Inductive thematic analysis [33] was used to analyze the interviews. Transcripts were read and re-read line-by-line, with key passages highlighted and memos created to reflect important themes. Two members of the research team (LKL and LGB) reviewed several transcripts to confirm the proposed coding before the coding scheme was finalized. The analytic strategy of constant comparative analysis was used to iteratively compare data and develop conceptualizations of the relationships among data [32]. The analysis drew on relational autonomy theory by examining the interrelationship among themes and the personal, social, and structural factors influencing AET persistence. Memos were kept to track methodological and analytical decisions [34] and were reviewed during the analysis, along with the field notes. Descriptive statistics were used to summarize the quantitative data.

Sample characteristics

Women classified as persistent (n = 15) were either currently taking AET at the time of interview or had recently completed the recommended five-year treatment. Within this group were some women who reported occasionally missing a dose or taking short medication breaks of less than two weeks. Women classified as non-persistent (n = 6) had discontinued AET before completing the recommended five-year treatment and one woman chose not to initiate AET. Sample characteristics and survey data are shown in Table 1.
Table 1

Sample Characteristics

Sample Characteristics

N = 22

Frequency

(%)

Age at diagnosis

 18–44 years

 45–60 years

11 (50)

 60–79 years

11 (50)

Lymph Node Status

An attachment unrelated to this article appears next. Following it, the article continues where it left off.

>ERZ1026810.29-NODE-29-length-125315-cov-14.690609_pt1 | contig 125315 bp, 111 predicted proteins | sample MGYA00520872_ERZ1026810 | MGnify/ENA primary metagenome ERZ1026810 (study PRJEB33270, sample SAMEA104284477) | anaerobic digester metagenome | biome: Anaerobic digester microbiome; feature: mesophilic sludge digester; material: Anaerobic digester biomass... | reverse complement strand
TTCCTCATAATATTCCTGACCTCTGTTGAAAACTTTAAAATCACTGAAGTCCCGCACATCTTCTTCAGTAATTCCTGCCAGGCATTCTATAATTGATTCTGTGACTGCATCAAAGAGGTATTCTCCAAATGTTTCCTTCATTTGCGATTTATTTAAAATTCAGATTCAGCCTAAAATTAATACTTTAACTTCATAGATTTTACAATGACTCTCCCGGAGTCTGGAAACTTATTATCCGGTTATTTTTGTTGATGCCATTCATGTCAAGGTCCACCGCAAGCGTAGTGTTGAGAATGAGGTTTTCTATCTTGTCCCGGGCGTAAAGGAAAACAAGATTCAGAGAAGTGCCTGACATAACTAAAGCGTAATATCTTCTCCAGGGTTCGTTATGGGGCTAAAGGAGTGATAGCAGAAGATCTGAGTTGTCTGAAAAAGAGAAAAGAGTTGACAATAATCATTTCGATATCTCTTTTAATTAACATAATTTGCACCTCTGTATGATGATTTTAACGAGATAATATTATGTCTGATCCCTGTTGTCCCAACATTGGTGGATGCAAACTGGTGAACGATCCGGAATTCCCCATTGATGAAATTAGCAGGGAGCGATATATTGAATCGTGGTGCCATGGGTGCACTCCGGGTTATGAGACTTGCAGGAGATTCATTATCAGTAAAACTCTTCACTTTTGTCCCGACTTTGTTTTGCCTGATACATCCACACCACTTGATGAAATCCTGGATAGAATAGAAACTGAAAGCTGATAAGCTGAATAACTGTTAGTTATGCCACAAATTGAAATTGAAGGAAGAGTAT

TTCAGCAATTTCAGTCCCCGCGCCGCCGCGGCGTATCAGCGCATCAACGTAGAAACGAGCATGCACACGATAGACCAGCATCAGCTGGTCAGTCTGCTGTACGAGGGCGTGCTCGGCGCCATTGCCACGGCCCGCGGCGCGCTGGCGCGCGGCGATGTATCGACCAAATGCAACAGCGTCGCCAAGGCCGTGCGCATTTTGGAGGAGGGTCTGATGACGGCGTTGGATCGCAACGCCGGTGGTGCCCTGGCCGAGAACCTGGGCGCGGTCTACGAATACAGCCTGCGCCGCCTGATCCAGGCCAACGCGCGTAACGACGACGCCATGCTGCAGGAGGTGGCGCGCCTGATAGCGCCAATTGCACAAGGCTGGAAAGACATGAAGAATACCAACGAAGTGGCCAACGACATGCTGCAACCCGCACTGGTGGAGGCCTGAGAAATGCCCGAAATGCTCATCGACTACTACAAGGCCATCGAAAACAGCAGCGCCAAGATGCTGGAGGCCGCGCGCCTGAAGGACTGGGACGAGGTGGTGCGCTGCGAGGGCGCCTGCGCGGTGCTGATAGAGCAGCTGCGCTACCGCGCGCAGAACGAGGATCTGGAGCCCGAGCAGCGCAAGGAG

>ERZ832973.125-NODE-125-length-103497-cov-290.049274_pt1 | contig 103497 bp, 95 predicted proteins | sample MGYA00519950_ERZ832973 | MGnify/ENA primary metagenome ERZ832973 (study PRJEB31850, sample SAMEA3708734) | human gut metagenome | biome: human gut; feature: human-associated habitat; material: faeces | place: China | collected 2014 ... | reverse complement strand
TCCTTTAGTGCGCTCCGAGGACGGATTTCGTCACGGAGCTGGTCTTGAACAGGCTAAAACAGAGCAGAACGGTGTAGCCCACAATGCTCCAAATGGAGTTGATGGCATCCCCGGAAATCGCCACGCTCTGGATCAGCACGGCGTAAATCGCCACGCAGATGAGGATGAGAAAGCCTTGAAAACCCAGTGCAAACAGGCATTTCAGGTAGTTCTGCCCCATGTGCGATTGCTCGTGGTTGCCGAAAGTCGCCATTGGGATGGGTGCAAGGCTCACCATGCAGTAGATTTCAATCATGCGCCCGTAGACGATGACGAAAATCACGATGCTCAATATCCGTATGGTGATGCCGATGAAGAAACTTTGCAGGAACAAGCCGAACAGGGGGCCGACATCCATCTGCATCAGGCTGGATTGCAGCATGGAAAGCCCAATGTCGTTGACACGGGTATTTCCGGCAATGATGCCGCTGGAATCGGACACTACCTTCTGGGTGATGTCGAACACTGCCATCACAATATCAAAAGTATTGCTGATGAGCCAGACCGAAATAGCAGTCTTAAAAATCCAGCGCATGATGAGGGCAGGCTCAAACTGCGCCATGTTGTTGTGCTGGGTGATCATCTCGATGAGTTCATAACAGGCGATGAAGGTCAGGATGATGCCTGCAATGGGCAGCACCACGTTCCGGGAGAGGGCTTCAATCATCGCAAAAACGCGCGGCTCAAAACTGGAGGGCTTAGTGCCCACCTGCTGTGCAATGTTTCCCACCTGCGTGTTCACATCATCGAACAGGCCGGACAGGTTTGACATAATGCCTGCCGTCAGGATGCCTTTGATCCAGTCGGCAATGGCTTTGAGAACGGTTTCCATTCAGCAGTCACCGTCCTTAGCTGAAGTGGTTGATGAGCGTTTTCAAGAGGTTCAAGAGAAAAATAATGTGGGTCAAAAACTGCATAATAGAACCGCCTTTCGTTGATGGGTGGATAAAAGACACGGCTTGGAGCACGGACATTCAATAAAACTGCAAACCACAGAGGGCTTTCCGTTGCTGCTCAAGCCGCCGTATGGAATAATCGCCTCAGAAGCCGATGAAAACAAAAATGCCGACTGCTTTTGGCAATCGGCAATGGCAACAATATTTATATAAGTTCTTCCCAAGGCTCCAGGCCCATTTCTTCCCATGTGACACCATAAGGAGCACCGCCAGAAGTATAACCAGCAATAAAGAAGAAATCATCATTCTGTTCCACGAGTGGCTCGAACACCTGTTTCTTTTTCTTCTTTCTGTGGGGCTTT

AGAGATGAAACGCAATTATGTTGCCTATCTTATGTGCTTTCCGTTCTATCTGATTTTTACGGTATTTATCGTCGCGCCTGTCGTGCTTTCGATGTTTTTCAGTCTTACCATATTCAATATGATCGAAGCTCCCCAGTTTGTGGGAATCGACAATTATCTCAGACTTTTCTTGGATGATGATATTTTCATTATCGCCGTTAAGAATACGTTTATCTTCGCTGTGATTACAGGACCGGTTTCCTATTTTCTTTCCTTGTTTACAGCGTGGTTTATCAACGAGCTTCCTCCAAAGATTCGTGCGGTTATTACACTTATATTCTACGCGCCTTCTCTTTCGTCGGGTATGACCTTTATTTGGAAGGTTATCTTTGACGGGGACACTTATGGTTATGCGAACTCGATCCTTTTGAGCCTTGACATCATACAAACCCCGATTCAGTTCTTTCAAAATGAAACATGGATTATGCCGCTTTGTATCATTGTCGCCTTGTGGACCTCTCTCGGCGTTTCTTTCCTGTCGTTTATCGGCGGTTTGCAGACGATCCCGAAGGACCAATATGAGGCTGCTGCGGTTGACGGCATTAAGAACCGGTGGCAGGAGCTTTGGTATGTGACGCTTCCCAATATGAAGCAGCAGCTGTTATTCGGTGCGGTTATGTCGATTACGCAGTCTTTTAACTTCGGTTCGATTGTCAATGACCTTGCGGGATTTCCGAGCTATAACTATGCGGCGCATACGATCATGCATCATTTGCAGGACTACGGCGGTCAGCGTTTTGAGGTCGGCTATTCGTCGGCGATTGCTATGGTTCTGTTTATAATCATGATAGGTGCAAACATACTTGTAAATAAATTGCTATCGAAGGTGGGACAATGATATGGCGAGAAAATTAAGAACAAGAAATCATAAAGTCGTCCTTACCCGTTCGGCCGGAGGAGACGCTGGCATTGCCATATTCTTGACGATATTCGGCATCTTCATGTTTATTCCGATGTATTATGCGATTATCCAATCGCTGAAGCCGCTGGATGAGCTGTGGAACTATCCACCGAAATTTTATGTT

Positive

10 (45)

 Negative

12 (55)

Hormone Status

 ER+

22 (100)

 PR+

16 (73)

 Her2+

2 (9)

Treatment History

 Surgery

22 (100)

 Chemotherapy

9 (41)

 Radiation

18 (82)

AET Use

 Tamoxifen only

7 (32)

 AI only

5 (23)

 Both tamoxifen and AI

9 (41)

 Did not initiate

1 (5)

Persistence

 Non-persistent

6 (27)

 Did not initiate

1 (5)

 Persistent

15 (68)

Average Perceived Risk of Breast Cancer Recurrence (0–100%)

 Non-persistent/did not initiate

33%

 Persistent

29%

Results

For many breast cancer survivors, AET persistence became a balancing act between quality of life (QOL) and quantity of life (see Fig. 2) that was influenced by personal, social, and structural factors. These influencing factors and the interrelationships among them are described in detail below.
Fig. 2
Fig. 2

Balancing Act Between QOL and Quantity of Life in the Context of AET Persistence

Personal factors

Personal factors included experience of AET-related side effects and beliefs regarding perceived risk of recurrence, medication, and necessity of AET.

Side effects

AET-related side effects (see Burstein et al. [35] for a comprehensive list) had a profound impact on many women’s QOL, and were the primary reason for non-persistence in the sample. Many women did not frame their side effects as simply bothersome; rather, they used language such as “violent”, “excruciating”, and “intolerable” to describe their symptoms. They questioned whether the potential reduced risk of a breast cancer recurrence and increased survival benefit were worth persisting with AET given the severe negative physical and emotional impact on their daily lives.